If you’ve read all this way thank you.

I would have skipped to the pictures!

Let’s start with a very nervous looking me…


IMG_5184-002 I’m still nervous but I’ve delayed hitting the “publish post” button long enough. Here we go…


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Being a mum for a year

Posted on 8 May, 2014

IMG_1474Having been a mum of one child  for twelve months I am clearly a parenting guru.

As such here are 10 surprising things about being a mum:

  1. People say that they want to kidnap your child ALL THE TIME.  People say things like “He’s so cute I could just sweep him up and run away with him” or “Ahh look at his hat, wouldn’t you just want to bring him home with ya” This happens in charity shops, supermarkets, swimming pool, parks, pretty much everywhere. Maybe kidnapping is an Irish form of endearment?
  2. I am less clean than I used to be. Other parents seem to clean themselves as regularly as before babies. I have just dropped my standards.
  3. I felt like a genius when I made an abridged version of Each Peach Pear Plum (The bears see baby bunting  the first time round, baby is safe and sound, they all have pie, booyah!)
  4. I have talked about someone else’s poo more often than I thought possible.
  5. I will pretty much do anything for a laugh from Ewan, really anything, crawling around under his chair,  putting bowls on my head, running around like a giant bird, anything that gets him laughing is worth it.
  6.  Somewhere during the year I have decided that eating the wheels of the buggy is okay but touching the radio knobs is not okay!
  7. Watching Steve be a dad is one of the best things in the world ever
  8. I now get super excited when I see dogs and start saying “dog, dog, look a doggie, woof woof”. Ewan smiles encouragingly!
  9. The body really is miraculous the way it can produce so much drool without getting dehydrated. It really is a sight to behold.
  10.  Ewan has brought more giddiness, belly laughs, tiredness, anxiety, curls and love into my life than I ever thought possible. I’m pretty sure he’s a legend among babies!

Also this comic made me smile not sure where I saw it first (probably A Cup Of Jo) but I came across it again today.


Birth Story

Posted on 16 April, 2014

Firstly, let me say when I was pregnant I read a thousand birth stories, well maybe 50, but I read a lot. I was always a bit nervous when I would get half way through and things would take a turn for the worse. 

So before I start let me say that in this birth story there is unexpected blood, things do take a turn, what I expected to happen didn’t happen but it all ends well.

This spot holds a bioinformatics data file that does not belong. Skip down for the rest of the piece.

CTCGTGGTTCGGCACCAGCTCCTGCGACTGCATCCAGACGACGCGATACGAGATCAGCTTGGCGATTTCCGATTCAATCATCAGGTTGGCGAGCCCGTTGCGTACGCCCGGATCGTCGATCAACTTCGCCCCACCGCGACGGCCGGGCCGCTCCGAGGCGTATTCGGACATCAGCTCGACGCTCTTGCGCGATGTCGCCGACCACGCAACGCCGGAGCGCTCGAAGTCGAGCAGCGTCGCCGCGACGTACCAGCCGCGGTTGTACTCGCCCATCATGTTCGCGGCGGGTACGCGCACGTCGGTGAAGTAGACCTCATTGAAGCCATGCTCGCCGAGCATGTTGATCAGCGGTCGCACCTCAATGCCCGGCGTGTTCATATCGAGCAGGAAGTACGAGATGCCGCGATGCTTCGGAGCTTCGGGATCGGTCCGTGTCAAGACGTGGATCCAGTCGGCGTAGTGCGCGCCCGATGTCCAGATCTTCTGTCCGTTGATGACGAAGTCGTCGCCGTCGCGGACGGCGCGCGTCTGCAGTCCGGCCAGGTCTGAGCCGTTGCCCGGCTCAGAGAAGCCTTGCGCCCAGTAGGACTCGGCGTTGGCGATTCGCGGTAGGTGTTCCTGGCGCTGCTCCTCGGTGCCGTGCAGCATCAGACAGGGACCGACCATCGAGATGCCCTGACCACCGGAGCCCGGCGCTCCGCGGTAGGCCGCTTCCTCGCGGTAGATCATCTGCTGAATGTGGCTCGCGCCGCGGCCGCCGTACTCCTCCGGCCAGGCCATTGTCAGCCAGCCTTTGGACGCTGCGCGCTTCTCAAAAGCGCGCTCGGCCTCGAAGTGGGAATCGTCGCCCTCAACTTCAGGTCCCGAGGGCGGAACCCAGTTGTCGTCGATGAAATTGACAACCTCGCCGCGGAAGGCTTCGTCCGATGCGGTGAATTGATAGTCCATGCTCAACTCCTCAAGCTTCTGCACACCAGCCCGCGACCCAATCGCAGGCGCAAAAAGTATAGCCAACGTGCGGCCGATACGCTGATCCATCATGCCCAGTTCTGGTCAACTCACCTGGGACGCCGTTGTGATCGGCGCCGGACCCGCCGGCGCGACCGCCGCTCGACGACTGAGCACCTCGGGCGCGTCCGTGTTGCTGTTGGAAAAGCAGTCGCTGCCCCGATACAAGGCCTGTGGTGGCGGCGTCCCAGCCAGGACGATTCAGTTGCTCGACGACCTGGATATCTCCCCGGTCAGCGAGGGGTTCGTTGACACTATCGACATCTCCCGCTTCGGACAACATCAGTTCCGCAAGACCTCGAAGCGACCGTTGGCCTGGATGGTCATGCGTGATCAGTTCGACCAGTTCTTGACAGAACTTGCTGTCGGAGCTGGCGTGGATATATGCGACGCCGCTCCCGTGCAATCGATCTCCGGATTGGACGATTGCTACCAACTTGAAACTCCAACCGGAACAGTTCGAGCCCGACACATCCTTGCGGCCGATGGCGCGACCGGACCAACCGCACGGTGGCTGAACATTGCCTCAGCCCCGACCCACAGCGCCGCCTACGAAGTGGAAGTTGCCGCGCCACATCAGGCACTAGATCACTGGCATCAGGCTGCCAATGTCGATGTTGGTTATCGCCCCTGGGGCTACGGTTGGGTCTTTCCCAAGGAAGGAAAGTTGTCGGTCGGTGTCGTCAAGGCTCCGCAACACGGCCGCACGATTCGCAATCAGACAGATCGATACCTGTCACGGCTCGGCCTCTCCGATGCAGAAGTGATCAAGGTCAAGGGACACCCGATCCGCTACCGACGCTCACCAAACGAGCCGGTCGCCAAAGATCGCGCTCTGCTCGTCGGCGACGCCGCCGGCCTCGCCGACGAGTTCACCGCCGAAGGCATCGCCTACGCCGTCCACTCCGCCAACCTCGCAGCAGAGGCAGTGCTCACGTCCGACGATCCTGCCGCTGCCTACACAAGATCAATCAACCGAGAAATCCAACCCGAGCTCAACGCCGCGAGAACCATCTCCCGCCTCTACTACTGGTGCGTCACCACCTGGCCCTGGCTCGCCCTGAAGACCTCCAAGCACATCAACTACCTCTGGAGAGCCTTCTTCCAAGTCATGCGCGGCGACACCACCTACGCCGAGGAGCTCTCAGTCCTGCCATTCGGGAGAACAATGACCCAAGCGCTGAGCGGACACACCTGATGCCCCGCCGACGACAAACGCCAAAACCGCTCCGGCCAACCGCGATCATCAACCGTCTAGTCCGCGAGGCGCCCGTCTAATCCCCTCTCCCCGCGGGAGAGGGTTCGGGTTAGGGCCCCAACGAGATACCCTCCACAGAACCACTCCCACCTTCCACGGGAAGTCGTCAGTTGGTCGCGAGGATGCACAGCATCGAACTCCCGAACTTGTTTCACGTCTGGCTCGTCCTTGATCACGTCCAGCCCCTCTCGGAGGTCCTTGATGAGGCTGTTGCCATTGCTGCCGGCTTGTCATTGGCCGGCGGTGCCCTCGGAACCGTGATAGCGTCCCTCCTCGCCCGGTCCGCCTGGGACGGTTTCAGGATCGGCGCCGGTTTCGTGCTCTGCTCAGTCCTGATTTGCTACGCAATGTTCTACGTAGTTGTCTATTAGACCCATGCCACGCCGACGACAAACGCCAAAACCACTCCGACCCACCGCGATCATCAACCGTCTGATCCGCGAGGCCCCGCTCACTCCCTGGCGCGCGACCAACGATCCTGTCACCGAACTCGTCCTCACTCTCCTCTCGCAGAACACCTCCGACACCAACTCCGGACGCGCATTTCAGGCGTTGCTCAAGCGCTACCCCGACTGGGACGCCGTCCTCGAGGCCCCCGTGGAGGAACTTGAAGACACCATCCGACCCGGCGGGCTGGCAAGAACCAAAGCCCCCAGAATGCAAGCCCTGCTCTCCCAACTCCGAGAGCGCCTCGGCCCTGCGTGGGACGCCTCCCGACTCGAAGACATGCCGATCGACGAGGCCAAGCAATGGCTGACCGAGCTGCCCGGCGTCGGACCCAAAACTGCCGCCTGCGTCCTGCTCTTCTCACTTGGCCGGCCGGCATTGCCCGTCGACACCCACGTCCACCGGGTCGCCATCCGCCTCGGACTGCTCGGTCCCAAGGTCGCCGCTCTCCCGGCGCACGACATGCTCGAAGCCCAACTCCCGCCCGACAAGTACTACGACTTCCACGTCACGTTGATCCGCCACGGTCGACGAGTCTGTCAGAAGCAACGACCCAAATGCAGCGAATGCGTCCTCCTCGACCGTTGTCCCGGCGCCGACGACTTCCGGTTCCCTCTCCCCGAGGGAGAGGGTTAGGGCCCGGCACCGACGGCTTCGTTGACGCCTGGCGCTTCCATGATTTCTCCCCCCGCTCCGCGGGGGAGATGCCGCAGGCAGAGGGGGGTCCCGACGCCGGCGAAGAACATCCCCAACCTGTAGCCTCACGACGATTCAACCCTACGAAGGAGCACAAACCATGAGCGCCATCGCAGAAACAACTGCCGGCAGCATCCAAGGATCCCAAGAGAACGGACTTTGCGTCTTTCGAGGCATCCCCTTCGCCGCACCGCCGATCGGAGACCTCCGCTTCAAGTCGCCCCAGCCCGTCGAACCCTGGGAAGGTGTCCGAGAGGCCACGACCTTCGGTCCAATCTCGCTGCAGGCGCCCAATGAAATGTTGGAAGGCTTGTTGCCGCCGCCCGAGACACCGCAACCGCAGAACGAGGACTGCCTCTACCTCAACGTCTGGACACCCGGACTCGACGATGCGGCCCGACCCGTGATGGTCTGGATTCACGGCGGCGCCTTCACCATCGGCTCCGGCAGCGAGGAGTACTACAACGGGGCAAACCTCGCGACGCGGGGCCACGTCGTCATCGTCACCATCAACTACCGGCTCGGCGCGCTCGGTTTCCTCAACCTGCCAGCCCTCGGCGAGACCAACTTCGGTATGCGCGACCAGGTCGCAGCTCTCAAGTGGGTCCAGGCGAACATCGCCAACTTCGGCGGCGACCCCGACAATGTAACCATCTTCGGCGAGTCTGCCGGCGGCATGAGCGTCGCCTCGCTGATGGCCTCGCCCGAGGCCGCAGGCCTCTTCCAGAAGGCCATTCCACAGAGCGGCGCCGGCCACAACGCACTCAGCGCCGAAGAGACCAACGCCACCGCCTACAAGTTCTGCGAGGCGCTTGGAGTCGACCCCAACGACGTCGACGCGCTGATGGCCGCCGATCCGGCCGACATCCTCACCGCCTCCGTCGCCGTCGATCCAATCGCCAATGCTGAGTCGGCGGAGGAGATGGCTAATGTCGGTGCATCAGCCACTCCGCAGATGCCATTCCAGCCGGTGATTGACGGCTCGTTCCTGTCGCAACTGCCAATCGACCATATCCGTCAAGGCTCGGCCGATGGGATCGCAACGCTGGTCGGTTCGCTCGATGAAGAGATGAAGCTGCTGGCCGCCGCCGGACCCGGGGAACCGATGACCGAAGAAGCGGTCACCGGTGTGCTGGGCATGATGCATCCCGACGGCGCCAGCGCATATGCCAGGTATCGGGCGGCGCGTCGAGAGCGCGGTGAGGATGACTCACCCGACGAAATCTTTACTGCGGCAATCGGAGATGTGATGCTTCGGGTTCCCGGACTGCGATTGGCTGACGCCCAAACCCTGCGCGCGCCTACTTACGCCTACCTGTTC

If that doesn’t sound like your cup of tea or you’re heavily pregnant and want only read things about babies floating to the top of a birth pool after a few gentle breaths I completely understand, I can highly recommend closing the computer and having a ginger tea with a slice of lemon cake instead.

For those of you that haven’t clicked away here we go. Let’s get comfy.


This day last year it was two days before my due date and I went for a run of the mill appointment at the midwife outreach clinic. The appointment started off like all the rest until they checked my protein levels, they then started to focus on my blood pressure and my swollen ankles. The midwife then called for a second midwife. They announced to me that they strongly suspected I had pre-eclampsia.

After a million birth stories and nine months of google I was familiar with pre-eclampsia. For those of you that aren’t wikipedia says

 “Pre-eclampsia or preeclampsia is a multi system disorder characterized by high blood pressure and significant amounts of protein in the urine of a pregnant woman…If left untreated, it can develop into eclampsia, the life-threatening occurrence of seizures during pregnancy… part from Caesarean section or induction of labor (and therefore delivery of the placenta), there is no known cure. It is the most common of the dangerous pregnancy complications; it may affect both the mother and fetus.”

Everything I had heard was equally as blunt and negative. I was told I would have to go straight to hospital, do not pass go, do not collect €100. (I’ve added the monopoly reference, they were much more poker faced).

So off we went. I was regretting not having eaten before the appointment but other than that I was feeling pretty positive.

Yes, I possibly had pre-eclampsia but this is the end of the pregnancy, if I had to get it late pregnancy is better than early pregnancy. Plus they are not ignoring it, there are no unknown complications. They know what is happening and they are acting fast. Great, lets go.

So we went to the emergency room of Cork University Maternity Hospital as instructed. They did further tests, Steve and I had oat bars from the shop because everything else was closed and they confirmed I had pre-eclampsia. I was told they wanted to keep me in hospital and they applied a gel to try and get things started.